Interview: [Vladimir Demin] the creator of the player guitar

We have been amazed by [Vladimir Demin]’s work twice now. Originally, with his automatic Bayan, and more recently with his amazing automatic guitar. What you didn’t get to see was how pleasant ant fun [Valdimir] was in his email correspondence with us. You will get a chance though, because [Vladimir] agreed to answer some questions for us in an impromptu email interview. Join us after the break to get to know this fascinating gentleman a little bit better.

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Lego for girls? [Limor] has some ideas.

When Lego announced that they were going to do a series of “Lego for girls”, many of us didn’t get it. When we were kids(get off my lawn!), legos were completely asexual. At least, that’s how my mind saw them, being a caucasian male. While the idea itself makes sense in marketing terms, the products they rolled out were stuck firmly in the same old gender roles. Pink abounds and flowers are prevalent. There’s nothing wrong with little girls being into those things, but it is sad when that is the only option ever presented. To attempt a parallel, I’m not into sports, and I can tell you that the availability of scientific role models kept me sane through many tough periods of life.

[Limor], who you may recognize as the brains behind Adafruit has proposed the set you see above which puts another option out there. They’ve entered the set into the Lego Cuusoo site, where it could become a real product if it earns enough votes. Here is another nice idea for female lego sets being proposed, that shows females in realistic roles such as a chemist and archaeologist .  I’m kind of surprised that I don’t see [Amelia Earhart] or [Ada Lovelace] herself anywhere in the list.

Gender roles aside, who is going to build the ultimate [Nikola Tesla] kit for us?

Review and a build: Makey Makey, a banana piano, and Mario

We’ve been getting a lot of emails on the Hackaday tip line about the Makey Makey. This business-card sized circuit board turns everything – bananas, Play-Doh, water, and people – into a touch interface.

There have been a ton of blogs that have written about the Makey Makey Kickstarter and debut at the Bay Area Maker Faire, but Hackaday has been mum on the pending release of the Makey Makey. There’s a reason for that: [Jay] and [Eric], the MIT Media Lab rats who came up with the Makey Makey, offered to send a demo board out to somebody at Hackaday. Well, here’s the review of all the cool stuff you can make with the Makey Makey.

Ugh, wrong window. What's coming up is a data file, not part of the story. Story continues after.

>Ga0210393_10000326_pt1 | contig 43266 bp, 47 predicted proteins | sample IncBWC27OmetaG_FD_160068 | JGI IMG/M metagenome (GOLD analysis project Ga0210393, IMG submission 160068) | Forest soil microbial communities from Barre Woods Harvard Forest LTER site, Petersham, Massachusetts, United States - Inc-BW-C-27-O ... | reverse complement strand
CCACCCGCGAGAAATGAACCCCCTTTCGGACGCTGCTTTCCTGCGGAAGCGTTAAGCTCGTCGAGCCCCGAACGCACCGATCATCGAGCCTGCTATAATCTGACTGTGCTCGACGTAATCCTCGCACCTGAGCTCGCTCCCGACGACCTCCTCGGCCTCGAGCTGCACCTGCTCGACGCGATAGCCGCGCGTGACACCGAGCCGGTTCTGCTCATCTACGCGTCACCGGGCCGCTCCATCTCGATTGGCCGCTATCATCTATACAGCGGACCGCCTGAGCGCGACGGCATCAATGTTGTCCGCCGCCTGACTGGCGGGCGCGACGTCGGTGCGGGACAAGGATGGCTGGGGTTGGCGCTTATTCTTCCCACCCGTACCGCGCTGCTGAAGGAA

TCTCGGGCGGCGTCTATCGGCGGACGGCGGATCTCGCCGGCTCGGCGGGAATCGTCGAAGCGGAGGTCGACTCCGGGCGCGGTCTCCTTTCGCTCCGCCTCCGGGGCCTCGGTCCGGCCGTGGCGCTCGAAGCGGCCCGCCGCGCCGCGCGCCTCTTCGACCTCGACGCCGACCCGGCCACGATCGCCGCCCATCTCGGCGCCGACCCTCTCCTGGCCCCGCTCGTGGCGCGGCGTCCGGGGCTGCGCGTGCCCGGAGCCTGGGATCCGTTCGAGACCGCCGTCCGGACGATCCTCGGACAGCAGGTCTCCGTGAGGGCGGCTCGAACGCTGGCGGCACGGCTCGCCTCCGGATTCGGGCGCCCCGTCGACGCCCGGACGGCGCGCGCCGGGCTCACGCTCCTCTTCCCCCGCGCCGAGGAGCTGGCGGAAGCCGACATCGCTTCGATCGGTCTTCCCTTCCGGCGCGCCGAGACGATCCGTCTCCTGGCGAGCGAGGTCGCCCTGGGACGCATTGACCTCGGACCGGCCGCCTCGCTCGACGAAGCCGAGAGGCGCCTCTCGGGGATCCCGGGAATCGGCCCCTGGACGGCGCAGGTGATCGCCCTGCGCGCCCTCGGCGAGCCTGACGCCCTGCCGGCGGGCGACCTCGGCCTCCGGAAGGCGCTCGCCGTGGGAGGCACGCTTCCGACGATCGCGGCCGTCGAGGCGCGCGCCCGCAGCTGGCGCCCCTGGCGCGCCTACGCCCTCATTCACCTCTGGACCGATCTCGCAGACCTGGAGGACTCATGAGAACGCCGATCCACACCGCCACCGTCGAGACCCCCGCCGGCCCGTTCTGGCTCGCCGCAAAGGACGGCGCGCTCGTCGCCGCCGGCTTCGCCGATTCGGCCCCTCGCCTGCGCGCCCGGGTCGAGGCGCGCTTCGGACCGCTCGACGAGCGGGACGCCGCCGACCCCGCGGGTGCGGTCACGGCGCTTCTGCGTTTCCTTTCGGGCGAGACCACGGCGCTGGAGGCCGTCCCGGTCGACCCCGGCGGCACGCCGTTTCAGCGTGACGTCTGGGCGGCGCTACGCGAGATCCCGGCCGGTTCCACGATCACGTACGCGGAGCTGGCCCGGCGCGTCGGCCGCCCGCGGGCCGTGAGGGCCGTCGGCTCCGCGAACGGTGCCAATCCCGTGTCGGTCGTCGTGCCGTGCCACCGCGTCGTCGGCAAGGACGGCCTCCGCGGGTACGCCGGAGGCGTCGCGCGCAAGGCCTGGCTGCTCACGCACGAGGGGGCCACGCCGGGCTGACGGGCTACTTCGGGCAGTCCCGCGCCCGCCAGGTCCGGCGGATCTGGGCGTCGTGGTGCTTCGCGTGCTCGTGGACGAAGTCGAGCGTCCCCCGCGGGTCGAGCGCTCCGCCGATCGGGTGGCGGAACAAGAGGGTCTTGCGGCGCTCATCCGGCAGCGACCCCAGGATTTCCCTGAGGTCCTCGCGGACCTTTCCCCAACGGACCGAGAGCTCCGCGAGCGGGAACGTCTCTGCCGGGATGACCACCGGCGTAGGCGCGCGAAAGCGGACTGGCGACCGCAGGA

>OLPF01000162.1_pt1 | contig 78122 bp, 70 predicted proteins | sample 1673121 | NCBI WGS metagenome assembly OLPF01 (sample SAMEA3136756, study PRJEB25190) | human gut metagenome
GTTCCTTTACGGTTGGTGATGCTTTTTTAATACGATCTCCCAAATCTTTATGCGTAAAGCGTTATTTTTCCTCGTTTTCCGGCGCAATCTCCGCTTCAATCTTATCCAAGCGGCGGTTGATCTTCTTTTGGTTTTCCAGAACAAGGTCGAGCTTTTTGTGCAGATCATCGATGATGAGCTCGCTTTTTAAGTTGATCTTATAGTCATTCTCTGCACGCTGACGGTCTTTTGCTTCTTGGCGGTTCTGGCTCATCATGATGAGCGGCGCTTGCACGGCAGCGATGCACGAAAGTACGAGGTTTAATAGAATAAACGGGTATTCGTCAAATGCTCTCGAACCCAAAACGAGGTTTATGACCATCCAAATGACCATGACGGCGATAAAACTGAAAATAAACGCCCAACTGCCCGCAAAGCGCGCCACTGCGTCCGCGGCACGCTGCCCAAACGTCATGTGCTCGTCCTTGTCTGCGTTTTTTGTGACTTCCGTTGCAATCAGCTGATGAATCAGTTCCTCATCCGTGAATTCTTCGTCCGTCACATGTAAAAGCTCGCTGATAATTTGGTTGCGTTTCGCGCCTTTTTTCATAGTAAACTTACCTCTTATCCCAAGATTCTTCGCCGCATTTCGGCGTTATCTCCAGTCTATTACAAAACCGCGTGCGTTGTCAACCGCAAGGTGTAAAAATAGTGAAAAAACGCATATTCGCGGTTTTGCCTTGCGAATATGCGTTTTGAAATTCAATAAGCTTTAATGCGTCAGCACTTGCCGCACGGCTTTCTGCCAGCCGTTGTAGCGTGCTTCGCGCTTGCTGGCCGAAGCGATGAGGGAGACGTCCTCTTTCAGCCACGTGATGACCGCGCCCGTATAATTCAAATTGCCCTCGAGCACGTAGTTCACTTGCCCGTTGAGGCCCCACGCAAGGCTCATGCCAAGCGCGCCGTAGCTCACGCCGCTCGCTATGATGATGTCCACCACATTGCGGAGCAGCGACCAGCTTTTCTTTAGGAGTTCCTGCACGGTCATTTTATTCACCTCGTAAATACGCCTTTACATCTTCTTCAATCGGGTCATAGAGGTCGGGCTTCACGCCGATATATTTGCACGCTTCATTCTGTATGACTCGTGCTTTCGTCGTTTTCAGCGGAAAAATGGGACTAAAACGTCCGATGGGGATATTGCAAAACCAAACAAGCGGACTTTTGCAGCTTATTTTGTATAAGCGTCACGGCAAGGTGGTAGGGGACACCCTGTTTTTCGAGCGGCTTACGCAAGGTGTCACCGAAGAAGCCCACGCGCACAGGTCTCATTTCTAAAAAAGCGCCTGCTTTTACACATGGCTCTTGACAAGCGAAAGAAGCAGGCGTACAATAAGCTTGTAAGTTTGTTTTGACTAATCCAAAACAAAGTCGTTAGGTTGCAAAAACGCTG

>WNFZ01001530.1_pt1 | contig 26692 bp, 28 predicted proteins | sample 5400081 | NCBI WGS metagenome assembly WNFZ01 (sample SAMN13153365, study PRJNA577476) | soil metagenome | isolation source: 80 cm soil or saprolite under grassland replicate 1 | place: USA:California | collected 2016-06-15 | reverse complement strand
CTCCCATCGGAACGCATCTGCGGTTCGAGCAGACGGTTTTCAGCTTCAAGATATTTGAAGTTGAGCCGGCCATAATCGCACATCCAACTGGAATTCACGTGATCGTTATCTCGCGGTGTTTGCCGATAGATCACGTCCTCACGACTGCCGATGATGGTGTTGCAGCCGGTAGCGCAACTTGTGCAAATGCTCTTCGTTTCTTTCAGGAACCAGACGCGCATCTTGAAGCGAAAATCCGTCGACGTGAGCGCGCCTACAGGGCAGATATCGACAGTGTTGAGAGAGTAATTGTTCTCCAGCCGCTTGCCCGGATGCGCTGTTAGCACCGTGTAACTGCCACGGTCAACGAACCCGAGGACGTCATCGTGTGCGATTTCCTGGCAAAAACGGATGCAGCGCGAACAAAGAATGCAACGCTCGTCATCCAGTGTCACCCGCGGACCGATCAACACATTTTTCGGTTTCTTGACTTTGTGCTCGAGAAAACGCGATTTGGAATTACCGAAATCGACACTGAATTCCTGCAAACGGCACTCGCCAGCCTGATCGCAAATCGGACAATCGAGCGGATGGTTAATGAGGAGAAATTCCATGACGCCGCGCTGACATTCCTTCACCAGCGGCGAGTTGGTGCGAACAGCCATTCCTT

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Making music with radiation

[Jeff Keyser] from got a chance to show off this interesting take on ambient music. He’s using his geiger counter kit to detect beta and gamma radiation. This then sends a pulse down the line to an Arduino to turn it into a musical note. The geiger counters put out a 3v pulse though, so he first has to run this through a 74Ls04, which spits out the 5V the arduino wants. He’s admittedly no musician, but you can hear in the video it sounds fine. Especially considering they are all just C in different octaves. Those of us that are musicians probably would have gone with a B#.

The ambient noise is interesting, but when you realize it is due to radioactive decay, it becomes somehow more attention getting. We often forget about the invisible world around us. He even drops a few Uranium marbles onto the geiger counters to spice things up.

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Classic VW bug stereo gets Bluetooth

If any of you deal with older car fanatics, you’ll know that the original dash stereo is a coveted piece of equipment. If they haven’t been removed and replaced with something more modern over the years, they’re usually non functional. [Hadrien] has gone through some trouble to retain his original stereo in his 69 Volkswagen Beetle. First, he did a common hack we see even in modern cars. He added an auxiliary input.

This satiated his desire for modern audio for a while, but he really found the necessity for a cable attachment annoying. He decided he was going to add bluetooth (google translated from french).  To do this, he took a pair of bluetooth headphones and tore them apart. Using an old cassette tape as the case, he rebuilt them as something that could be wired directly to his dash stereo. He even kept the mic just in case he wanted to use this as a hands free device.

Being build in 1969, his car stereo doesn’t use a cassette, so he just keeps it in the glove box. This isn’t optimal, but as he says, at least he doesn’t have to plug in his phone.